For Michelle Higgins and her husband, John Kohan, the latest signals from Federal Reserve officials on interest rates are an encouragement to pay down the principal on their home equity line.

A half-point increase in rates will add $25 a month to the Silver Spring couple's payments, Higgins said. "It's not horrible," she said. "But it has encouraged us to try very hard to pay [the principal] off, or at least reduce it by half."

For most homeowners, particularly the millions who took out lower, fixed-rate mortgages in last year's unprecedented refinancing boom, an upward movement in rates will have little impact.

But for others -- those with certain adjustable-rate mortgages, construction loans or home equity products tied to short-term interest rates -- bigger monthly payments are almost certainly around the corner.

This week, Freddie Mac adjusted its interest rate and home-sales forecasts for the year, predicting that higher rates will drag sales below earlier predictions. The mortgage financier still predicts sales of new and existing homes will remain above last year's record 7.19 million.

"There's only a small portion of the mortgage marketplace that will be affected by the Fed starting to hike interest rates," said Keith Gumbinger, vice president of New Jersey-based financial publishers HSH Associates. "But those borrowers will soon feel the effects."

When rates hit 46-year lows last summer, 90 percent of the new loans taken out by homeowners were fixed-rate loans, said Frank E. Nothaft, senior economist at Freddie Mac. "American consumers are very savvy that way," he said. "They know a good deal when they see one."

Adjustable-rate mortgages, or ARMs, usually carry a lower rate upfront than do fixed-rate loans. They've become more popular as mortgage rates have risen in the past few months. Last week, according to the Mortgage Bankers Association, ARM applications accounted for 34.6 percent of all mortgage applications.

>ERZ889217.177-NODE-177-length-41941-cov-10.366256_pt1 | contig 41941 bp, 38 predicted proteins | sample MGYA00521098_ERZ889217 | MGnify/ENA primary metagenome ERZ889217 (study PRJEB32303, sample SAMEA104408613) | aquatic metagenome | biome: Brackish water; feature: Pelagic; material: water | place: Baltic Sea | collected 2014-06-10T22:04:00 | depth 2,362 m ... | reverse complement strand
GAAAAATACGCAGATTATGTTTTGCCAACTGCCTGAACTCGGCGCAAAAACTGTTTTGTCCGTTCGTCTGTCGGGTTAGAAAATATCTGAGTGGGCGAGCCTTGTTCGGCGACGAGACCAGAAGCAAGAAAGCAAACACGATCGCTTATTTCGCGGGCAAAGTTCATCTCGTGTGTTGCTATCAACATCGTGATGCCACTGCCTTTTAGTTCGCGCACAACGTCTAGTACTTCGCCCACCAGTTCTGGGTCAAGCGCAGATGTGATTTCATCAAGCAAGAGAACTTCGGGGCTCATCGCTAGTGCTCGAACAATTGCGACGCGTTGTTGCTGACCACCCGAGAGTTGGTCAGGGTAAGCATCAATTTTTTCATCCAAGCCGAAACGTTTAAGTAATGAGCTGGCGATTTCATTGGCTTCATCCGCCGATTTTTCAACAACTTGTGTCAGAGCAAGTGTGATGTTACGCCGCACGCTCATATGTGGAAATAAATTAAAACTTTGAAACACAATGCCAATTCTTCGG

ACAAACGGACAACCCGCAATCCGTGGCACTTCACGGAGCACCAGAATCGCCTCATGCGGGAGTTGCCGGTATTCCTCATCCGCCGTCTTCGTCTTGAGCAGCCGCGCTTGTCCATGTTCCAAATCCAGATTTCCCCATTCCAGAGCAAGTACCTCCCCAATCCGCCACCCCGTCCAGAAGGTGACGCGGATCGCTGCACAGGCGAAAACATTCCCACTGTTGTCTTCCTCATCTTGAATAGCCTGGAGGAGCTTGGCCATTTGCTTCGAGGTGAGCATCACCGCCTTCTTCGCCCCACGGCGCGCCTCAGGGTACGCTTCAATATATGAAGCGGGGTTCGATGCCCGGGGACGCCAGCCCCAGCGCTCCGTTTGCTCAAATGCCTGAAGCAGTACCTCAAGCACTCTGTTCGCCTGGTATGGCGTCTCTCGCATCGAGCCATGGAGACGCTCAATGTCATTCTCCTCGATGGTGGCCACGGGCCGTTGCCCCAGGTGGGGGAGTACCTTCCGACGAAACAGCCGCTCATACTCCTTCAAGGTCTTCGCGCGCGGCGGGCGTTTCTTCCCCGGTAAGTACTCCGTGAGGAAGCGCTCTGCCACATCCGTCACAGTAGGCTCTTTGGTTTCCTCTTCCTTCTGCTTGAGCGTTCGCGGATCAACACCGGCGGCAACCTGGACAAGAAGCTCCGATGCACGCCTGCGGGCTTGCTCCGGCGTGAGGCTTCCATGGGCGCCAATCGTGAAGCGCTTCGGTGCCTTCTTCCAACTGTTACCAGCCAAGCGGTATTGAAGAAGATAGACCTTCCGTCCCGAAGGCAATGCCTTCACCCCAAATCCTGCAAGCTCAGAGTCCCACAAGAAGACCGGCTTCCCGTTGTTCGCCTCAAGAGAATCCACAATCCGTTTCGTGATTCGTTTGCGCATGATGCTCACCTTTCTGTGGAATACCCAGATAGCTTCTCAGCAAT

Average rates on 30-year fixed loans this week were 6.30 percent, up from 6.28 percent last week, according to Freddie Mac. A year ago, rates on 30-year mortgages averaged 5.21 percent. One-year ARMs this week averaged 4.14 percent, compared with 3.54 percent a year ago.

Most of the ARMs that consumers take out now are so-called hybrid loans, in which the initial interest rate is fixed for a relatively long period of time -- three, five, seven or 10 years. Those homeowners won't be immediately affected by rising rates.

The borrowers who will be affected are those who hold loans that adjust after a short period of time, such as monthly, every three months, every six months or once a year. "Mortgage delinquencies will probably rise a bit because of the Fed moves," said Doug Duncan, senior economist with the Mortgage Bankers Association. "People have to adjust to the process of adjustable-rate products. Delinquencies are always higher with ARMs."

The mortgage bankers' group predicts that the Federal Reserve will increase short-term rates a quarter of a percentage point three times before the end of this year.

Another group of homeowners facing higher payments are those like Higgins and Kohan who hold loans tied to short-term interest rates such as the prime rate.

Home equity lines in particular are commonly tied to the prime rate, which is now 4 percent but is likely to rise along with any Fed rate increase.

By the end of 2003, Americans held $375 billion in home equity loans and lines of credit, according to figures from Freddie Mac. For every quarter-percentage-point increase in the prime rate, the amount of additional interest payments owed by these borrowers would jump by $938 million over the course of a year, Nothaft said. "It does add up."

Most borrowers don't seem that concerned yet, though. Many are paying a lower interest rate on their home equity lines and construction loans than they are on their primary mortgages.

"What's there to worry about?" asked Carrie Staples, a mortgage broker at Sigma Financial in Bryans Road, Md. "Short-term rates have been ridiculously low for such a long time. We've been living in a fantasy world."

Staples said that payments on her own home equity line of $75,000 will go up only $31.25 a month with a half-point rise in short-term rates.

And Nothaft said most home equity lines of credit are not that large, generally about $20,000. Economists said those homeowners concerned about rising payments on their variable-rate loans should either roll their home equity lines, loans or construction loans into their primary mortgages or try to pay down some of the outstanding principal.

Higgins isn't panicking but feels the time has come to try to reduce the principal on her home equity line. Rates "are going to continue to go up. It's just that time" to take action.